Dee Dee McNeil, Musical Memoirs
Dave Liebman, tenor & soprano saxophones/C flute; Joe Lovano, tenor saxophone/autochrome/alto clarinet/Scottish flute; Phil Markowitz, piano; Ron McClure, bass; Billy Hart, drums.
On July 17, 1967, the great John Coltrane passed away. It is appropriate to remember and celebrate his amazing talent this month, as well as his contributions made to jazz music and peace on earth. The thing that wrapped so many up in the music of ‘Trane’ was his ability to connect with us spiritually. He could transport us to a higher place mentally, spiritually and emotionally with his music. His style is still mimicked and contemplated today. Consequently, I was eager to hear what Dave Liebman and Joe Lovano had brought to their current CD release titled, “Compassion – The Music of John Coltrane.”
They open with “Locomotion,” from the ‘Blue Train’ Blue Note album that I used to own. Boy, did I love that album. “Locomotion” is propelled by an all-star rhythm section. Billy Hart’s drums are like a mix-master in cake batter, whirling the sweetness around at a relentless pace. Markowitz on piano leaps to the forefront, making extraordinary statements on piano and McClure on bass never waivers. His strong, solid foundation holds the rhythm together impeccably. Liebman and Lovano blend horns, similar to the Coltrane arrangement, then each one ventures out on independent paths of improvisation. I enjoy their tribute to Coltrane, but I have to say I truly miss the Lee Morgan solo sound on trumpet and Curtis Fuller’s stellar contribution on trombone from the original recording. Never mind! These two iconic players bring their own spicy reeds to the mix.
This album was recorded back on June 22, 2007 at the Clinton Recording Studios in New York City. The recording was made for a BBC Radio Program called “Jazz on 3.” It was a Somethin’ Else Production and recorded a decade ago to celebrate the 40th Anniversary of Coltrane’s transition. Half a century later, his music is still alive, well and relevant.
Grammy award winning, Joe Lovano, expounded on the Saxophone Summit that first started in 1999 as a collaboration between him, Dave Liebman and Michael Brecker. They played in New York at Birdland, developing their repertoire as a group, with overtones and influence from the later period of John Coltrane’s recordings and freedom of expression. Perhaps he explained his fascination with the Coltrane era best when he said in the liner notes, “…the ensembles that he had and the way they played together … It wasn’t just what they were playing, it was how they were playing, and we tried to capture that. … “Locomotion” was one of his famous tunes … it’s blues with a bridge. It has intervals in it that are in a lot of his compositions. There’s a lot of spiritual things that happen that are very mysterious in Coltrane’s music.”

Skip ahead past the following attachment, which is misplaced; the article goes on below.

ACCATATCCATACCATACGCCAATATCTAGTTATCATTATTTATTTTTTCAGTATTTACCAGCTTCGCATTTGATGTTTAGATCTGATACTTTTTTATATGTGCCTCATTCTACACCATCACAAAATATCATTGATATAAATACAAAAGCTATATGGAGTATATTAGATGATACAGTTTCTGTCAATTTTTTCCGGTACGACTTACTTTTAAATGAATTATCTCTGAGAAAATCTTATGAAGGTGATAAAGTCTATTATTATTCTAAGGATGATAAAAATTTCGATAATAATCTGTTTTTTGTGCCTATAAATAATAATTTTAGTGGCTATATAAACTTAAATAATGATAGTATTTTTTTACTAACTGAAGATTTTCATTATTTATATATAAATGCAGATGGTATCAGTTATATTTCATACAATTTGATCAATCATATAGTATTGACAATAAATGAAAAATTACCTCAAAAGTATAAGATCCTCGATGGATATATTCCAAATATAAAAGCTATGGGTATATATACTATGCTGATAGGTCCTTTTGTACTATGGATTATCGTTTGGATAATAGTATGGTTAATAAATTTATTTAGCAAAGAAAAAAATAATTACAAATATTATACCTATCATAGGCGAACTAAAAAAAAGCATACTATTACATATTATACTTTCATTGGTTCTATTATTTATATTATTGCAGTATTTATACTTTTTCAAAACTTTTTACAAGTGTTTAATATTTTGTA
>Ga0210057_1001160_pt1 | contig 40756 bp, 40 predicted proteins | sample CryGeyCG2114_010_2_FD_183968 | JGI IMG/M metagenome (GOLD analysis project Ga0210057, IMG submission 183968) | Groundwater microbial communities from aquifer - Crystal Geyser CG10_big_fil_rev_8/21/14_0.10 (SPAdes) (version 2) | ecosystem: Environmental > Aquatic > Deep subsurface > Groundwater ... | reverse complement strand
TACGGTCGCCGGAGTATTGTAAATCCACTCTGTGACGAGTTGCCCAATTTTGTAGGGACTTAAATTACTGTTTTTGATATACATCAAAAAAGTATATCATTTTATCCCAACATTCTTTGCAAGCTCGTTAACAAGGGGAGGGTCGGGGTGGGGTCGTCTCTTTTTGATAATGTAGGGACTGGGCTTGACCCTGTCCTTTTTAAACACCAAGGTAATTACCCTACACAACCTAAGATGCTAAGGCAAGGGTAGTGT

Billy Hart kept it simple when he proudly shared with interviewer Zev Feldman, “ John Coltrane is still my major reason for playing this music. He’s my major inspiration. We’re all just unbelievable Coltrane fans.”
Hart continued, “I was out in Los Angeles with Jimmy Smith, but I had the day off and I went to hear Coltrane’s band with Rashied Ali. The music was even a little advanced for me and when Coltrane got off at the end of the set. To my amazement, he walked over to my table. I was so excited. I can’t tell you. It was like my hero came and sat down. I never expected to have a conversation, but I said, John, your music is so advanced. What are you gonna do … about how people feel about your music? He said, you know, Billy, I don’t know what I’m gonna do, but I know I can’t stop. And that was like a rally to me. … I began to tear. I felt like I was going to follow this guy to the ends of the earth. So, I said, John, you’re really beautiful. And he said, I’m just trying to clean up. You can imagine if you didn’t take a bath for twenty years how dirty you would be. I’m just trying to clean up.
“I just wanted to follow this man, and a lot of my training and self-study was to eventually play with him or somebody like him.”
You will find this CD a fine tribute piece to our great legend, John Coltrane. I enjoyed Ron McClure’s bass solo on the end of Olé. When he spoke about his love of John Coltrane, he remembered that ‘Blue Train’ album release in 1957. The one that greatly affected me. He was just sixteen years old and McClure says it changed his life. He said that album and Coltrane’s work with Miles Davis, from “Workin” to the “Kind of Blue” recording (another favorite of mine and millions of others), hooked him and helped to form a kind of concept of jazz for the young bassist.
Phil Markowitz expressed his opinion of Coltrane by noting that like the legendary saxophone artist, he too was in search of beauty and expression in the music along with the constant exploration of the unknown.
You can read various comments and quotes from this album’s participants in the small, CD-size, twenty-four page booklet included with this release and enjoy the photographs too. Perhaps Dave Liebman summed it up best when he said:
“To musicians of our generation, Coltrane raised the bar in so many ways. As a bandleader and improviser; technically, as a tenor saxophonist and in bringing the soprano sax back into vogue. … And, as so clearly evidence on this recording, as a composer who created improvisational formats that were constantly evolving and challenging.”